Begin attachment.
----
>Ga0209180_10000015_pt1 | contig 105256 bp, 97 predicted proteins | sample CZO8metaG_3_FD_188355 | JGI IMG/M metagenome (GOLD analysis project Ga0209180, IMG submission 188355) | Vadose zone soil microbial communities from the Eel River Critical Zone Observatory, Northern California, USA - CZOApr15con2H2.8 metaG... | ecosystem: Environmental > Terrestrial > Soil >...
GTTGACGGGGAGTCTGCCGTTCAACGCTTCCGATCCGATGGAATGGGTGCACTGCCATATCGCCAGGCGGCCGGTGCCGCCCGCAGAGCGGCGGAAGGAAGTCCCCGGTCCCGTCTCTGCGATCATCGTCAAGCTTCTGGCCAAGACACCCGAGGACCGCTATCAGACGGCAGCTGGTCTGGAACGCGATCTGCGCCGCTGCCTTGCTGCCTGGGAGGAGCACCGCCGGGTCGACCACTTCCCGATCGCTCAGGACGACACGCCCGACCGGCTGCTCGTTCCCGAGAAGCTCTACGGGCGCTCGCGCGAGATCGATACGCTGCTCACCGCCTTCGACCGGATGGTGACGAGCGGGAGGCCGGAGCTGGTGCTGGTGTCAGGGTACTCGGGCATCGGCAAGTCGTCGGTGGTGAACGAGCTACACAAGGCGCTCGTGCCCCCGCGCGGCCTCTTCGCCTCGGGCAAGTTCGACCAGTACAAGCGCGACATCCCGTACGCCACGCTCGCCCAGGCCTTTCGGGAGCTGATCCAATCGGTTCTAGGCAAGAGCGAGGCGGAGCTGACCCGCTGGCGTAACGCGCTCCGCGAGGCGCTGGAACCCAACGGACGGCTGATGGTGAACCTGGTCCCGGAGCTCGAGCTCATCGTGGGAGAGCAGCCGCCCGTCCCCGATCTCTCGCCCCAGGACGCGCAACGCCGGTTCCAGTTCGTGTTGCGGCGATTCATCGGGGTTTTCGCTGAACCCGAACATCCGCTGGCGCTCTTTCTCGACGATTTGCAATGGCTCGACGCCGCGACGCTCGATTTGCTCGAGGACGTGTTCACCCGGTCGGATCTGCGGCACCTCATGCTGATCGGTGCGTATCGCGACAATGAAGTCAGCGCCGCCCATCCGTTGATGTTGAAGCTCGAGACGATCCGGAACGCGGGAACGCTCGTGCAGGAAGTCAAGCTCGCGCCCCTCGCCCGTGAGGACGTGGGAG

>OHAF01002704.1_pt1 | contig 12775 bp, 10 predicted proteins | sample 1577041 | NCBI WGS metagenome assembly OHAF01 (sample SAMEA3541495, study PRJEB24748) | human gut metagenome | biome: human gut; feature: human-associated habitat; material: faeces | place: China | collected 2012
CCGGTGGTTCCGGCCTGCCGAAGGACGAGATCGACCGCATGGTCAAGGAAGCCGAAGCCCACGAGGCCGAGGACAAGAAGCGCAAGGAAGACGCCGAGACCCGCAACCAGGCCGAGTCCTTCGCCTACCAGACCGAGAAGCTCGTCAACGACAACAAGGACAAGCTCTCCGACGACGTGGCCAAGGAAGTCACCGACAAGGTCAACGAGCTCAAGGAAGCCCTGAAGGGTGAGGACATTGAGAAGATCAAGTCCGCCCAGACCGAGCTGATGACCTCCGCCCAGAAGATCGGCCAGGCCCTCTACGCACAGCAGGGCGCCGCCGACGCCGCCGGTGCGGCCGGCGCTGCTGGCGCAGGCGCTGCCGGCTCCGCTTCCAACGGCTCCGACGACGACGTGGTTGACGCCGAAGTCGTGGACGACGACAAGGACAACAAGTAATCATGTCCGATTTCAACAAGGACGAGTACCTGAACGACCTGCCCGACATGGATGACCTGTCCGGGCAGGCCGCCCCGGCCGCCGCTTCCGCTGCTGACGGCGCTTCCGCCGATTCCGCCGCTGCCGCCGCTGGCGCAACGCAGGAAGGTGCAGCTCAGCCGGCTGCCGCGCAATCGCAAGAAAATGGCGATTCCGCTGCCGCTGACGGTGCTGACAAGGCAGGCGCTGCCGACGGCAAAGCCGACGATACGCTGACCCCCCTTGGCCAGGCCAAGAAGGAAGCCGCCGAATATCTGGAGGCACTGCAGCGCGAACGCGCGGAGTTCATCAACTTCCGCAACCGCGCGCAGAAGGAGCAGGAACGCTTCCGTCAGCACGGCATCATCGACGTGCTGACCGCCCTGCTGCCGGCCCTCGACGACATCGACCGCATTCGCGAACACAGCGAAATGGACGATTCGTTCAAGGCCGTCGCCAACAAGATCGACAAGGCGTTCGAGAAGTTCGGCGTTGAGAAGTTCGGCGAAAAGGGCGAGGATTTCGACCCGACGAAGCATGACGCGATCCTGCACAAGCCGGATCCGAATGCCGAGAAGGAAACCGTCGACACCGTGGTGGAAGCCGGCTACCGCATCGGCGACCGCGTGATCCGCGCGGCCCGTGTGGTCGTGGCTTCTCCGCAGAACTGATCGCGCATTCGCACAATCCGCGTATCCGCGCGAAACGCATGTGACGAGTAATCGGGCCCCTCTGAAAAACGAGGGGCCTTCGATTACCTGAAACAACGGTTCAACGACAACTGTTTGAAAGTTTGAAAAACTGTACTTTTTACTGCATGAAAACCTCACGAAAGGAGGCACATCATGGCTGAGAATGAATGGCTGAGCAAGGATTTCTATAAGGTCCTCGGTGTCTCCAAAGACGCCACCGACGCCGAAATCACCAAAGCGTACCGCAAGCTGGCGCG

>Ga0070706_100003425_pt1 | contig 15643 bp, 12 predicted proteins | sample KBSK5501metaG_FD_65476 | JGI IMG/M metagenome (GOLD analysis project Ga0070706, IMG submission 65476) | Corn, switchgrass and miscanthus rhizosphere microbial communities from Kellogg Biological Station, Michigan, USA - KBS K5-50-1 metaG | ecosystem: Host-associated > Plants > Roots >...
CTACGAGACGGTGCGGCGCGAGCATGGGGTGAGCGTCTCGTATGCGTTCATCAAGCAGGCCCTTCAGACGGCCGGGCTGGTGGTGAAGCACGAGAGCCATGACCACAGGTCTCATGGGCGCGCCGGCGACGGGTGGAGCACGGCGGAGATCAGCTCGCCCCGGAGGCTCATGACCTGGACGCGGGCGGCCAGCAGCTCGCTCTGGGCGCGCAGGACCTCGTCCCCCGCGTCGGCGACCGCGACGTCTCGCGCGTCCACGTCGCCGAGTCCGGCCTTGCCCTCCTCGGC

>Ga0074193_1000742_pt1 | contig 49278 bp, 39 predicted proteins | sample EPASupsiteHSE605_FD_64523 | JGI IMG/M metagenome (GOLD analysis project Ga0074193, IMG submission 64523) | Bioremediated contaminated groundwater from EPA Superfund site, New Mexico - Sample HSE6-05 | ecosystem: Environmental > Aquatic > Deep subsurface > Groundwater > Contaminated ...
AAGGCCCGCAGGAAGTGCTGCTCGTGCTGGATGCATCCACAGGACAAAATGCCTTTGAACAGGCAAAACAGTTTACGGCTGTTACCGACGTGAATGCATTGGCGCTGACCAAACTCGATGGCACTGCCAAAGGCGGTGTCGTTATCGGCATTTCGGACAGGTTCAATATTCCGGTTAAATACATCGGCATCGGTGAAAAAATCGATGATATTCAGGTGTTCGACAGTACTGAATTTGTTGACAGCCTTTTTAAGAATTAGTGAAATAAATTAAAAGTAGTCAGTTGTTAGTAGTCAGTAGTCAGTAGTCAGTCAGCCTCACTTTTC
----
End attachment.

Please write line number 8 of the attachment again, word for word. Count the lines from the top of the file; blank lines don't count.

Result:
AAGGCCCGCAGGAAGTGCTGCTCGTGCTGGATGCATCCACAGGACAAAATGCCTTTGAACAGGCAAAACAGTTTACGGCTGTTACCGACGTGAATGCATTGGCGCTGACCAAACTCGATGGCACTGCCAAAGGCGGTGTCGTTATCGGCATTTCGGACAGGTTCAATATTCCGGTTAAATACATCGGCATCGGTGAAAAAATCGATGATATTCAGGTGTTCGACAGTACTGAATTTGTTGACAGCCTTTTTAAGAATTAGTGAAATAAATTAAAAGTAGTCAGTTGTTAGTAGTCAGTAGTCAGTAGTCAGTCAGCCTCACTTTTC